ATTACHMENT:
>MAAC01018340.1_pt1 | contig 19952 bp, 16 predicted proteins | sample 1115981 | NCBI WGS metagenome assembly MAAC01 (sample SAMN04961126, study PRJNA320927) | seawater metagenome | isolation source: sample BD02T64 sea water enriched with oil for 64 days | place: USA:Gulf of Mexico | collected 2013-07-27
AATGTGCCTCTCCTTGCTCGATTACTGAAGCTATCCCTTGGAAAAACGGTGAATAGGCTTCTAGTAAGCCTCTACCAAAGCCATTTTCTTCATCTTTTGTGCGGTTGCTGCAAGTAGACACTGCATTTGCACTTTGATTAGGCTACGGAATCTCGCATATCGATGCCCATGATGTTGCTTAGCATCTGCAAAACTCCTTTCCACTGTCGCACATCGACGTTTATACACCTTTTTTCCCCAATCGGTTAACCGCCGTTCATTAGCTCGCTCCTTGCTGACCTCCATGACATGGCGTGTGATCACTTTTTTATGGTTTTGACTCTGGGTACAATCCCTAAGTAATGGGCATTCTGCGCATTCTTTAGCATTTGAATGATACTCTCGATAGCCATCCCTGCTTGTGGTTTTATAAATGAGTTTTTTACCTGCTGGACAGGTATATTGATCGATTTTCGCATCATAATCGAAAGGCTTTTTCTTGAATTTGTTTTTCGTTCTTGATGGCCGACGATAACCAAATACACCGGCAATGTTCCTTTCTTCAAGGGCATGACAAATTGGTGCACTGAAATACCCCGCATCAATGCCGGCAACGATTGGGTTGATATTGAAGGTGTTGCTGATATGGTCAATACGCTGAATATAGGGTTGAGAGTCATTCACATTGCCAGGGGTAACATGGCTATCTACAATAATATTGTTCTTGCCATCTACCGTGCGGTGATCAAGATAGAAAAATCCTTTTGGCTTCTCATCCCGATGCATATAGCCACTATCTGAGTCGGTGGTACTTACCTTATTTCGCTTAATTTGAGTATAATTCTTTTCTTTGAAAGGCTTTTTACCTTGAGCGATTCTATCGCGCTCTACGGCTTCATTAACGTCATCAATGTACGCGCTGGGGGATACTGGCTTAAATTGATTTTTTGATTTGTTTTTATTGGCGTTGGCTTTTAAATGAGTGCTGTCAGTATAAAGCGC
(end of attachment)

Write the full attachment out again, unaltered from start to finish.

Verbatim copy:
>MAAC01018340.1_pt1 | contig 19952 bp, 16 predicted proteins | sample 1115981 | NCBI WGS metagenome assembly MAAC01 (sample SAMN04961126, study PRJNA320927) | seawater metagenome | isolation source: sample BD02T64 sea water enriched with oil for 64 days | place: USA:Gulf of Mexico | collected 2013-07-27
AATGTGCCTCTCCTTGCTCGATTACTGAAGCTATCCCTTGGAAAAACGGTGAATAGGCTTCTAGTAAGCCTCTACCAAAGCCATTTTCTTCATCTTTTGTGCGGTTGCTGCAAGTAGACACTGCATTTGCACTTTGATTAGGCTACGGAATCTCGCATATCGATGCCCATGATGTTGCTTAGCATCTGCAAAACTCCTTTCCACTGTCGCACATCGACGTTTATACACCTTTTTTCCCCAATCGGTTAACCGCCGTTCATTAGCTCGCTCCTTGCTGACCTCCATGACATGGCGTGTGATCACTTTTTTATGGTTTTGACTCTGGGTACAATCCCTAAGTAATGGGCATTCTGCGCATTCTTTAGCATTTGAATGATACTCTCGATAGCCATCCCTGCTTGTGGTTTTATAAATGAGTTTTTTACCTGCTGGACAGGTATATTGATCGATTTTCGCATCATAATCGAAAGGCTTTTTCTTGAATTTGTTTTTCGTTCTTGATGGCCGACGATAACCAAATACACCGGCAATGTTCCTTTCTTCAAGGGCATGACAAATTGGTGCACTGAAATACCCCGCATCAATGCCGGCAACGATTGGGTTGATATTGAAGGTGTTGCTGATATGGTCAATACGCTGAATATAGGGTTGAGAGTCATTCACATTGCCAGGGGTAACATGGCTATCTACAATAATATTGTTCTTGCCATCTACCGTGCGGTGATCAAGATAGAAAAATCCTTTTGGCTTCTCATCCCGATGCATATAGCCACTATCTGAGTCGGTGGTACTTACCTTATTTCGCTTAATTTGAGTATAATTCTTTTCTTTGAAAGGCTTTTTACCTTGAGCGATTCTATCGCGCTCTACGGCTTCATTAACGTCATCAATGTACGCGCTGGGGGATACTGGCTTAAATTGATTTTTTGATTTGTTTTTATTGGCGTTGGCTTTTAAATGAGTGCTGTCAGTATAAAGCGC